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Why is the grass always greener?

September 27, 2011

Why is the grass always greener on the other side?  I thought about this as I walked through Lame Deer tonight on my way home from the IGA, where I picked up a dozen eggs and a carton of milk.  I enjoy my few nights a week on the reservation after work, where I can relax in the stillness of the valley, enveloped by the sweet smells of pine and sage.  I enjoy the haphazardness of uptown Lame Deer, where everything isn’t neat and tidy and manicured but still has its place.  I like that I always run into someone I know at the grocery store or the bank and that there are random dogs and horses roaming the streets.  I like that the streets and sidewalks are dusty and worn.

But I bet the sense of contentment I feel in Lame Deer isn’t shared by everyone who lives here.  Lame Deer residents probably look at the manicured, cookie-cutter, private neighborhoods in a place like Billings and think the same thoughts I think about Lame Deer:  it would be so peaceful and beautiful to live here.

Why do we as humans always long for something other than what we have?  In part because we don’t see the entirety of what we’d be getting if we had what we think we wanted.  If I lived in Lame Deer, I’d soon come to resent the dogs that form vicious packs in the neighborhoods; I’d tire of the dust and cracks and of never being able to escape the watchful eyes of my neighbors, who always knows someone who knows my family and can report every little move I make.  And if Lame Deer residents moved to Billings, they’d become frustrated with the constant movement, with the confinement of being surrounded by miles and miles of homes and buildings instead of hills and trees, and they’d come to scorn the lack of intimacy in relationships.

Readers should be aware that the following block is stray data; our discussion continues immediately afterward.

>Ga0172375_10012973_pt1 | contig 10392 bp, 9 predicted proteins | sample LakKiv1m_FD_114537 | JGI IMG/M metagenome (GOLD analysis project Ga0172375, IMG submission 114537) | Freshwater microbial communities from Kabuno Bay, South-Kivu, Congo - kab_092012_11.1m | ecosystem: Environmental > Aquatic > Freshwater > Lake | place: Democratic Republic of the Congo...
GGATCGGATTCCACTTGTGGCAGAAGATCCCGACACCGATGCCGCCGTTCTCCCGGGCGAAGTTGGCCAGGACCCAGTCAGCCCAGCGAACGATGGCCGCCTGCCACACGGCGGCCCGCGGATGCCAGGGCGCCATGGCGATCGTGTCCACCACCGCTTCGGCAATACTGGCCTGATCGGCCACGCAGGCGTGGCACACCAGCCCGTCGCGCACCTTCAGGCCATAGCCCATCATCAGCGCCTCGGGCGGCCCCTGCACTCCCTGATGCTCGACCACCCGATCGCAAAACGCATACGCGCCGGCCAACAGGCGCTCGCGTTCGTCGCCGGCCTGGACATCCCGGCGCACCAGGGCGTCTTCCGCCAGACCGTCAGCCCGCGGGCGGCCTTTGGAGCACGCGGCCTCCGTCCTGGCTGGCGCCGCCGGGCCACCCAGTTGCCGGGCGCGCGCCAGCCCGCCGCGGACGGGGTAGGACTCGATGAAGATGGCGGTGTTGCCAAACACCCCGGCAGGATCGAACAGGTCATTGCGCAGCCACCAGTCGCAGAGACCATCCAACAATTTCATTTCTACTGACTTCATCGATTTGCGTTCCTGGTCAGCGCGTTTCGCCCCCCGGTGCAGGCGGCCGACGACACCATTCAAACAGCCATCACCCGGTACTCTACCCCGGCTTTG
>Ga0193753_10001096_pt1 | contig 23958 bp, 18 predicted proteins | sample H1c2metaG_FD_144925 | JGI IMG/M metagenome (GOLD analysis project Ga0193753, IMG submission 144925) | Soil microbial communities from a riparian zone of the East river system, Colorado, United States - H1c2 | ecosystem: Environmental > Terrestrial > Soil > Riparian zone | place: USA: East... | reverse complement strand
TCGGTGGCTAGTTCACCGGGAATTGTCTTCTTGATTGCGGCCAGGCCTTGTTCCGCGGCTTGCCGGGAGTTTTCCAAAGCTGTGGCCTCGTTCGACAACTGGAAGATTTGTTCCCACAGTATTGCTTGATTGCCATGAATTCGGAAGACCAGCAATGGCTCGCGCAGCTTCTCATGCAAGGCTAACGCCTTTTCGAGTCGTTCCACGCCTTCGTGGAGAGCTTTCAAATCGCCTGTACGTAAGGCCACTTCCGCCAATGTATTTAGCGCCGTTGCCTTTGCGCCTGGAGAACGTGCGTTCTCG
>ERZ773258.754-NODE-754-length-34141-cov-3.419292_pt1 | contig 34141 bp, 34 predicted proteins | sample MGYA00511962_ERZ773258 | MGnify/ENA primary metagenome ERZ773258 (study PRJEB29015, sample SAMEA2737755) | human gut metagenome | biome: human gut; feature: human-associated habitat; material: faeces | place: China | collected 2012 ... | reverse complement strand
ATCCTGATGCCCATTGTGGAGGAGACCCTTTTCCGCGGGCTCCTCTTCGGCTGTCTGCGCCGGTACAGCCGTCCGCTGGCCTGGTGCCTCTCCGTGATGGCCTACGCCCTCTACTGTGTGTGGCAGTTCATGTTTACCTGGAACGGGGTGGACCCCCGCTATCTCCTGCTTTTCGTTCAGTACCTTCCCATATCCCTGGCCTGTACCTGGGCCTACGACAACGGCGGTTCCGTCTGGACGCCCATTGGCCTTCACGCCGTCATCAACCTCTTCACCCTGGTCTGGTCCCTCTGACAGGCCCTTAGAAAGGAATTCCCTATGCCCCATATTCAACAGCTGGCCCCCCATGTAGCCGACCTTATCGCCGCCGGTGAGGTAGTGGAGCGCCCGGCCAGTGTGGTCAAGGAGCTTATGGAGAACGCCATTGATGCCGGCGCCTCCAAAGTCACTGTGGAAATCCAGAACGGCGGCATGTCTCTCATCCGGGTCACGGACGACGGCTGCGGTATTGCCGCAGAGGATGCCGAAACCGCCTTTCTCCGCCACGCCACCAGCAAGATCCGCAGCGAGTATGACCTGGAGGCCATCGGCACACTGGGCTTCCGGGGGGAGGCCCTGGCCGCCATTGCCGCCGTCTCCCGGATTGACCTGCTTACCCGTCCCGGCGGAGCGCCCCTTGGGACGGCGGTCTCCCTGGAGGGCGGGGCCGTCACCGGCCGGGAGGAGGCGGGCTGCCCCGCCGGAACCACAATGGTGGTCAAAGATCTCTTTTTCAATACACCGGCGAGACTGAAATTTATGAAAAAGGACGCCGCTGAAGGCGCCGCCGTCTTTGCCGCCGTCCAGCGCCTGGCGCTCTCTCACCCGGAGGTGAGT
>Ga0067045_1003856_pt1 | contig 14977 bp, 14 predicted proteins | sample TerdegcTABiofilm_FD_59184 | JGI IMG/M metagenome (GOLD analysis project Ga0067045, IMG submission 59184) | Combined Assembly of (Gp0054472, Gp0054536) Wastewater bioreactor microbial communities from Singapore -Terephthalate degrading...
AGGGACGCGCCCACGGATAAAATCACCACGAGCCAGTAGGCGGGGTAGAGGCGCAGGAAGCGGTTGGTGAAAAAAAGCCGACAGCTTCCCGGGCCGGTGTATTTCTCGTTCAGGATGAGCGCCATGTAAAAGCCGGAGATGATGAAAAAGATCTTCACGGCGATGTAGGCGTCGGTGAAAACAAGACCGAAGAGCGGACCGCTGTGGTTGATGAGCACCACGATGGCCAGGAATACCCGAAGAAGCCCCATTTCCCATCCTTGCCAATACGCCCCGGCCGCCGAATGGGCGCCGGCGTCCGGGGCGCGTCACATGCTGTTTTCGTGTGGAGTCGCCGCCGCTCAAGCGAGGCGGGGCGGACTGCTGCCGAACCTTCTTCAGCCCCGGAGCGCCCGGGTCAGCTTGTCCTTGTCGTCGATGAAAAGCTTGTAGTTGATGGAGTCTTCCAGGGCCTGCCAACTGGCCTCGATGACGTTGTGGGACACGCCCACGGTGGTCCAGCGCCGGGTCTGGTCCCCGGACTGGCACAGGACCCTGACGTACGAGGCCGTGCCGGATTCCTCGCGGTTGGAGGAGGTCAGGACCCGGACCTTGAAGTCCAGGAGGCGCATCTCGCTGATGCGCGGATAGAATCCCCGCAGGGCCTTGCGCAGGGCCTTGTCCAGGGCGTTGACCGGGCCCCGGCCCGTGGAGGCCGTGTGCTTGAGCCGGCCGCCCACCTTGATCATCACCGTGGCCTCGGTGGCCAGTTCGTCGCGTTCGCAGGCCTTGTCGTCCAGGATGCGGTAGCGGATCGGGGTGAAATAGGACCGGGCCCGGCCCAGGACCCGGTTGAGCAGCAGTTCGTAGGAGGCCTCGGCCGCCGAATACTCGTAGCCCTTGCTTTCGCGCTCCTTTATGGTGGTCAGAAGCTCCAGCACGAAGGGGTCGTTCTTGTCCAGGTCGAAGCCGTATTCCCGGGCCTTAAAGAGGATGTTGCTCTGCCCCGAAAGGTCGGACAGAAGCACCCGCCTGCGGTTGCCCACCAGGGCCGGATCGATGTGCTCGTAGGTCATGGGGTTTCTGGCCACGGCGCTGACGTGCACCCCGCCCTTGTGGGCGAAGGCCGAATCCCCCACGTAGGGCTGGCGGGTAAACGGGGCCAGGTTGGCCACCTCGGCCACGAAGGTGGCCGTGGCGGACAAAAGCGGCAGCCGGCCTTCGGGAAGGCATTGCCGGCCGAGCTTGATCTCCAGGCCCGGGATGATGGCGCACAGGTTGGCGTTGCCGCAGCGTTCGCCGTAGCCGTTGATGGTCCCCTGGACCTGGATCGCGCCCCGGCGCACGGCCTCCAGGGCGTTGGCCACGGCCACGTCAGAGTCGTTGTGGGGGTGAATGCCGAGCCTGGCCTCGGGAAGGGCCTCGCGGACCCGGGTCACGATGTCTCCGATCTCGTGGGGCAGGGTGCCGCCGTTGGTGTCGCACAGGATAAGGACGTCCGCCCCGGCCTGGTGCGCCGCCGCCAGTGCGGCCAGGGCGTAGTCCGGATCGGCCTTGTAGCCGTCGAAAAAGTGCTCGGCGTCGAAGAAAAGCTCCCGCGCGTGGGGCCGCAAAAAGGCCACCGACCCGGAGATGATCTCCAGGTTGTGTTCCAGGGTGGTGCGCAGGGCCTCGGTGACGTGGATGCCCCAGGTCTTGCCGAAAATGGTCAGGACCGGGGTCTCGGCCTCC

I wonder, also, if a natural longing is inherent in us as humans as part of God’s plan for our species.  If we didn’t long for things we didn’t have, we wouldn’t strive for self improvement or for societal improvement.  We wouldn’t visit new places, try new things, invent new tools, create new stories.

On the other hand, we might be a lot more content.  It seems to me that a lot of people spend an awful lot of time longing for things that they don’t have instead of enjoying and being thankful for the things that they do have (I, of course, am guilty of this too)–and I wouldn’t be surprised if heart disease and cancer were strongly linked to this trait we share as humans.  We need to find a better balance as a species–spend a little less time longing and a little more time enjoying.  I would like to have a lot of things that I don’t have:  a more powerful engine in my truck, a German-bred jumping horse, more closet space in my house, land of my own.  I probably won’t ever have most of these things, and I am okay with that because I realize I already have a hell of a lot more than millions of people in the world could ever imagine owning.  Besides, I don’t want to work my life away trying to make more and more money so that I can have more and more things–it’d be like running a never-ending race.  A rat race.

Perhaps this is the real reason I feel so content in Lame Deer:  there isn’t much visible wealth to envy, no big houses or luxury vehicles to look at and long for, which makes it easier to simply relax and enjoy what I have without wishing for more.

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